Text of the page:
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As you study Teachings of Presidents of the Church: Gordon B. Hinckley in priesthood and Relief Society this year, you will learn from a prophet of unbounded optimism, love, and foresight.
Gordon B. Hinckley was born on June 23, 1910, to Bryant Stringham Hinckley and Ada Bitner Hinckley. He married Marjorie Pay in the Salt Lake Temple on April 29, 1937, and they became the parents of five children. He served as the 15th President of the Church from March 12, 1995, to January 27, 2008.
“I have to plant some trees each spring,” President Gordon B. Hinckley recorded in his journal at age 82. “I think I have done so for at least the last 50 years. … There is something wonderful about a tree. It starts ever so small and grows through the seasons. It affords shade from the hot summer sun. It bears delicious fruit. It carries on the remarkable process of photosynthesis. … A tree is one of the remarkable creations of the Almighty.”1
President Hinckley continued planting trees into his 90s. In many ways, his love for planting was reflected in his ministry as an Apostle and as President of the Church. When he planted, it was an expression of optimism, a characteristic that also infused his teachings and his interactions with others. He nurtured each tree, just as he did each person. And he looked far into the future, seeing what the trees would become—just as he saw the eternal potential of each person and the grand future of God’s work.
“We Have Every Reason to Be Optimistic”
“I am an optimist!” President Hinckley often declared. “My plea is that we stop seeking out the storms and enjoy more fully the sunlight.”2 His optimism went much deeper than having a positive outlook, although he cultivated that. The ultimate source of his optimism—the source that made it a power—was his faith in God and his testimony of God’s plan for the happiness and salvation of His children.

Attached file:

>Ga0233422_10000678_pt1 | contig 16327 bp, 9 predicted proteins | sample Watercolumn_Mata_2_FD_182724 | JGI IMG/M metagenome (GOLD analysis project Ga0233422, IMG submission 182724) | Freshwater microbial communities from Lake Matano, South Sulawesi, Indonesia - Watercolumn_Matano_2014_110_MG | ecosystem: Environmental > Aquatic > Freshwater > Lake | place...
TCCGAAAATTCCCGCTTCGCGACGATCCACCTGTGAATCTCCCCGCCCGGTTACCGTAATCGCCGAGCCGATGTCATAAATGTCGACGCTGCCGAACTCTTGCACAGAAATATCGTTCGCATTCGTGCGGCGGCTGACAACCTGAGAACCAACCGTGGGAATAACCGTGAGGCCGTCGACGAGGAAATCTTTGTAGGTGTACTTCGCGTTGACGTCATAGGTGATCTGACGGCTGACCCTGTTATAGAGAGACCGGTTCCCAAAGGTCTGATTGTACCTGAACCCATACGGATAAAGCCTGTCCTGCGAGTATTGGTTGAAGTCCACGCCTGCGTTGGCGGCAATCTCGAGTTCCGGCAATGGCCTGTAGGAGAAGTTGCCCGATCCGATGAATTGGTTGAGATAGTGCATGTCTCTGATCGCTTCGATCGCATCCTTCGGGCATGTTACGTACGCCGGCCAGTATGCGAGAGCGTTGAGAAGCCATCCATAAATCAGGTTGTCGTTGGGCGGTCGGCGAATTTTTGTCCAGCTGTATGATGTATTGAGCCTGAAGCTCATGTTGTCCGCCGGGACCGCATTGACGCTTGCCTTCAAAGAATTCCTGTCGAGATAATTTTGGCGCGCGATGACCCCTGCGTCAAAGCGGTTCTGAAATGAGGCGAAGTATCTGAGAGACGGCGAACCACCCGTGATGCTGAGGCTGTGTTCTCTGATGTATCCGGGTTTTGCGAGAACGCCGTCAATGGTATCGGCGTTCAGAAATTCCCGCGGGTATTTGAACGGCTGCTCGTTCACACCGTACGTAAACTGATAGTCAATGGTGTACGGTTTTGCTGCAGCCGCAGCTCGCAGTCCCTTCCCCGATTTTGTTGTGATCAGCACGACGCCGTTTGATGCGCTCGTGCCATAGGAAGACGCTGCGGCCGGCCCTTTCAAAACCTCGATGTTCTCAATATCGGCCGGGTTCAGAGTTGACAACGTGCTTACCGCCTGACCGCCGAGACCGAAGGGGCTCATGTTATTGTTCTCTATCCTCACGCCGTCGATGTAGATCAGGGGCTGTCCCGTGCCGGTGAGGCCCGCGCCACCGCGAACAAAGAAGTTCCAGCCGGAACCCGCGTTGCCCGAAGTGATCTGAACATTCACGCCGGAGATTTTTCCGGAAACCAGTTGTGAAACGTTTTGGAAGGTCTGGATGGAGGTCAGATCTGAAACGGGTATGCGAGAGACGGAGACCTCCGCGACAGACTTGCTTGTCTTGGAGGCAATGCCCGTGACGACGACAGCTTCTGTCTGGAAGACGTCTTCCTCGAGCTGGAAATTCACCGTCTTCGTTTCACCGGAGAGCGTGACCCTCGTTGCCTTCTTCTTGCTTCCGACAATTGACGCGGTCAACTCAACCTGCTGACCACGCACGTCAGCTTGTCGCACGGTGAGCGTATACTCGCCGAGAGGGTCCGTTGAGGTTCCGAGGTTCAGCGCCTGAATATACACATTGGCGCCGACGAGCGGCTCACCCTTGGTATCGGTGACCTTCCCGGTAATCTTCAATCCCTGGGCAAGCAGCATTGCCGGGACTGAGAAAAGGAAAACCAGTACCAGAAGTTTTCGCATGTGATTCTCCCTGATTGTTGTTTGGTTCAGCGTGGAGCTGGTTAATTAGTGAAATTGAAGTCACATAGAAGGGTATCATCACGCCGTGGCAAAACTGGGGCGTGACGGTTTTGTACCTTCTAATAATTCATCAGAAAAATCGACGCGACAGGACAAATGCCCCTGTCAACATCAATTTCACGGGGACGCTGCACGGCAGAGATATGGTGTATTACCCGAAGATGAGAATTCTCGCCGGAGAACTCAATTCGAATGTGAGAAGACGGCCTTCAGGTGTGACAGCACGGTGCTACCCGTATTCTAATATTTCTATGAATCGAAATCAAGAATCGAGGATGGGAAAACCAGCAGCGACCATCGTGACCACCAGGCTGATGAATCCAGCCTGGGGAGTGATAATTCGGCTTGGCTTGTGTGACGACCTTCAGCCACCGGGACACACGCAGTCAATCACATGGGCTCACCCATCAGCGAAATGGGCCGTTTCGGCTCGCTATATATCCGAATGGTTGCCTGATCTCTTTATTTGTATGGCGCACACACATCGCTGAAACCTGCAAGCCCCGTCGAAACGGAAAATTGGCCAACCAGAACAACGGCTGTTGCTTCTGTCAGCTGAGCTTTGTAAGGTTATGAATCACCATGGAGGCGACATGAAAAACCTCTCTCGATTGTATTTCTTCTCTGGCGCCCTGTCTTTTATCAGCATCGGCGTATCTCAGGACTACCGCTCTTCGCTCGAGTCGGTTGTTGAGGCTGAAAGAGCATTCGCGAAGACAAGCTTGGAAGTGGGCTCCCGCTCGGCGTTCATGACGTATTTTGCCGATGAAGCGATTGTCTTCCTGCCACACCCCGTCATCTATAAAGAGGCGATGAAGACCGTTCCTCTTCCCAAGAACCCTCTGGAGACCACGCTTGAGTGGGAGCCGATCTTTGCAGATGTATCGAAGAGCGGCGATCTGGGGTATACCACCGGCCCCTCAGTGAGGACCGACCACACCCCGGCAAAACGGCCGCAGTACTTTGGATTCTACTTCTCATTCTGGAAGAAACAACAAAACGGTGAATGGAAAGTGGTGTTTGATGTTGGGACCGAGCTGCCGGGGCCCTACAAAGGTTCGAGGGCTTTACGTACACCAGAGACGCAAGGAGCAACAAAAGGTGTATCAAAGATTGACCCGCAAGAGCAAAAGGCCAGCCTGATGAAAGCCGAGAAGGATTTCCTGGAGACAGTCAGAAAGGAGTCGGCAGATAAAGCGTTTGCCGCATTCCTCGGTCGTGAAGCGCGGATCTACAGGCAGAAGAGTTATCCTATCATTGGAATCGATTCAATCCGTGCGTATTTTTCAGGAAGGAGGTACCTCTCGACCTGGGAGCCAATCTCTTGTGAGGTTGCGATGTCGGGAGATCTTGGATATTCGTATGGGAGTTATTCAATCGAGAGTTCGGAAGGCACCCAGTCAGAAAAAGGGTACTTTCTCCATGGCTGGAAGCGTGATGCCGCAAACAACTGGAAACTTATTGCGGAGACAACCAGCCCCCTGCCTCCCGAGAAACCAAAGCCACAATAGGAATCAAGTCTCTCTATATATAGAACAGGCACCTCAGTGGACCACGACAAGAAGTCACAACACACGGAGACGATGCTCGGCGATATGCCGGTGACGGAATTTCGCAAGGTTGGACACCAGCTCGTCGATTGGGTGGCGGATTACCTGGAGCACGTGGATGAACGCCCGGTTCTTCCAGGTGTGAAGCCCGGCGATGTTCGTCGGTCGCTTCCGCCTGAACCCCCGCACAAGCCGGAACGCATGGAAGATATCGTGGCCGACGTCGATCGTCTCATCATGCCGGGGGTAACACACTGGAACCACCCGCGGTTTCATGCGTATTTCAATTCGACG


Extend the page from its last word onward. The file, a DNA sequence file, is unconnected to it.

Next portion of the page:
One manifestation of President Hinckley’s optimism was his firm belief that “things will work out.”3 That phrase, said Elder Jeffrey R. Holland of the Quorum of the Twelve Apostles, “may well be President Hinckley’s most repeated assurance to family, friends, and associates. ‘Keep trying,’ he will say. ‘Be believing. Be happy. Don’t get discouraged. Things will work out.’”4
This message wasn’t only for others, however. “I say that to myself every morning,” President Hinckley told a congregation. “If you do your best, it will all work out. Put your trust in God, and move forward with faith and confidence in the future. The Lord will not forsake us.”5
President Hinckley’s optimism sustained him through trials, feelings of inadequacy, and overwhelming pressures. And he stood by his conviction that “things will work out” even when he experienced setbacks and disappointments, heartache and loneliness.
In his optimism, President Hinckley did not minimize problems. He explained: “I have seen a good deal of this earth. … I have been in areas where war rages and hate smolders in the hearts of people. I have seen the appalling poverty that hovers over many lands. … I have watched with alarm the crumbling morals of our society.
“And yet I am an optimist. I have a simple and solemn faith that right will triumph and that truth will prevail.”6
During an interview with a New York Times reporter in Nauvoo, Illinois, USA, President Hinckley acknowledged the prevalence of tragedies and problems, and then he drew on his love of Church history to teach about optimism:
“We have every reason to be optimistic. … Look at Nauvoo. Look at what they built here in seven years and then left. But what did they do? Did they lie down and die? No! They went to work! They moved halfway across this continent and turned the soil of a desert and made it blossom as the rose. On that foundation this church has grown into a great worldwide organization affecting for good the lives of people in more than 140 nations. You can’t, you don’t, build out of pessimism or cynicism. You look with optimism, work with faith, and things happen.”7
President Hinckley’s optimism also influenced his sense of humor—an upbeat, congenial wit that built affinity with others. One time he stayed with a stake president whose family lived in an old schoolhouse that they had converted into a home. That night, a classroom served as President Hinckley’s bedroom. During stake conference the next day, he quipped, “I [have] slept on a great many occasions in classrooms before—but never in a bed.”8
To read more about Gordon B. Hinckley’s wonderful life and continue this sampling of what’s to come in our Relief Society and Priesthood lessons this year, click here.